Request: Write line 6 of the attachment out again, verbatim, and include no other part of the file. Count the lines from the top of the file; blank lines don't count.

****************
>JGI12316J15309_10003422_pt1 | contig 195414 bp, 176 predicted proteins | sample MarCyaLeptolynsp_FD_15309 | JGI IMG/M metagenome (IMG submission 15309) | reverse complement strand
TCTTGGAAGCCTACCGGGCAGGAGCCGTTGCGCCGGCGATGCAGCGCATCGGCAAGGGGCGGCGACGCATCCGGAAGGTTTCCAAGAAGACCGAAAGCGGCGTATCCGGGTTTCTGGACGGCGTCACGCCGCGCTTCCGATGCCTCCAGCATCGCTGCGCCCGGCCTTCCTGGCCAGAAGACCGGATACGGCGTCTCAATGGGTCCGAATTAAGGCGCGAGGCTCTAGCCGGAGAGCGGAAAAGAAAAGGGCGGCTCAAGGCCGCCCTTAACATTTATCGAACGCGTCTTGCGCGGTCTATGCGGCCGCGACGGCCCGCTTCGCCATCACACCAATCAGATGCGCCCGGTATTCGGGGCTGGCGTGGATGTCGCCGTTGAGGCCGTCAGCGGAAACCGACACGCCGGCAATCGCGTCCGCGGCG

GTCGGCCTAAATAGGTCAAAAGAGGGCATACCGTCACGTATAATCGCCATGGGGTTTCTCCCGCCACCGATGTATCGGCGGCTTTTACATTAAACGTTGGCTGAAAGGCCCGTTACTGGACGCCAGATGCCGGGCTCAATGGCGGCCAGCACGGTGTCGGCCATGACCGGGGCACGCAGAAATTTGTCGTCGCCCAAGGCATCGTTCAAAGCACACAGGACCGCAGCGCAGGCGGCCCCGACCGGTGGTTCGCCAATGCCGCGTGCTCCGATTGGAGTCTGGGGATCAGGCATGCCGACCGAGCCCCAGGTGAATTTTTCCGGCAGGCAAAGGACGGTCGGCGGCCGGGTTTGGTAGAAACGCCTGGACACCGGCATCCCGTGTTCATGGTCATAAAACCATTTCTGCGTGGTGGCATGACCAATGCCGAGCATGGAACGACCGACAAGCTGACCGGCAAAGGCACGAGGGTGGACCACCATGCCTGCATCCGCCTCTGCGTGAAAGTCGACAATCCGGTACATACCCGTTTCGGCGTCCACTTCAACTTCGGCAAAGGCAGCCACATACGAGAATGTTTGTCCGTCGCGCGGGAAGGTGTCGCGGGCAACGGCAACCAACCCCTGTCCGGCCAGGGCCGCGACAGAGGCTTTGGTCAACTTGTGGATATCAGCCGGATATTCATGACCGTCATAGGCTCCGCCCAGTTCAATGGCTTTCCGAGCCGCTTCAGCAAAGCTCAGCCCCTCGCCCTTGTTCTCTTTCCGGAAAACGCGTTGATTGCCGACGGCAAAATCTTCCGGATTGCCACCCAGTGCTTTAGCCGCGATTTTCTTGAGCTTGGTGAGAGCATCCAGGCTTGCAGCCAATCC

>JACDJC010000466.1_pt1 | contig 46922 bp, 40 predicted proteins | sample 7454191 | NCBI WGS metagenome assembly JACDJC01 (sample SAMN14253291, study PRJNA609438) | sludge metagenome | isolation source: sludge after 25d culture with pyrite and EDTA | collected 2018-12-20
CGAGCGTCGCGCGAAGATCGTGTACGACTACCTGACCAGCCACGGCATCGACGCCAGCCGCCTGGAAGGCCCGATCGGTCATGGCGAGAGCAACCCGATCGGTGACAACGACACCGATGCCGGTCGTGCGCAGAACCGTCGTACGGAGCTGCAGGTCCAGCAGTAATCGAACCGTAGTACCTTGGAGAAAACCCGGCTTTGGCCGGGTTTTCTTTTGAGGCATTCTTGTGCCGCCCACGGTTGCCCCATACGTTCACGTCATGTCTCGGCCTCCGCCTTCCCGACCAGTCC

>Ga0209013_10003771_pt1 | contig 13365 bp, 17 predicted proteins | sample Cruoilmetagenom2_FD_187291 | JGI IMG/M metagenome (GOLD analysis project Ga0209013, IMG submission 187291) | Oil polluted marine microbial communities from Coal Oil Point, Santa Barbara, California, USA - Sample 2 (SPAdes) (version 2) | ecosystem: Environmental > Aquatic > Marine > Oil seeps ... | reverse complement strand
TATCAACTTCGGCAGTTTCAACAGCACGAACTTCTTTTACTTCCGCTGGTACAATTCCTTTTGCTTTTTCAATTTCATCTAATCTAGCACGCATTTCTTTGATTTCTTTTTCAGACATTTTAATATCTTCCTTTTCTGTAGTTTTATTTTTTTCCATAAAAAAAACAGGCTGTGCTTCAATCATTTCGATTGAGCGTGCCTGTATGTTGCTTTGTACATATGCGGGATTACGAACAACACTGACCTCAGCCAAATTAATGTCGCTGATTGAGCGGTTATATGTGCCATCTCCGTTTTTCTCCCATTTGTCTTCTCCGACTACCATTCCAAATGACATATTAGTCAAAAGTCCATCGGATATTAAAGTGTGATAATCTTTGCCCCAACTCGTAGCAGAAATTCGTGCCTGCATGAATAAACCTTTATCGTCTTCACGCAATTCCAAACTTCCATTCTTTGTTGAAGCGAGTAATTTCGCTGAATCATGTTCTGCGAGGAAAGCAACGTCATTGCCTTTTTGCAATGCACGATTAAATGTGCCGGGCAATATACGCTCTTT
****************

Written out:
>Ga0209013_10003771_pt1 | contig 13365 bp, 17 predicted proteins | sample Cruoilmetagenom2_FD_187291 | JGI IMG/M metagenome (GOLD analysis project Ga0209013, IMG submission 187291) | Oil polluted marine microbial communities from Coal Oil Point, Santa Barbara, California, USA - Sample 2 (SPAdes) (version 2) | ecosystem: Environmental > Aquatic > Marine > Oil seeps ... | reverse complement strand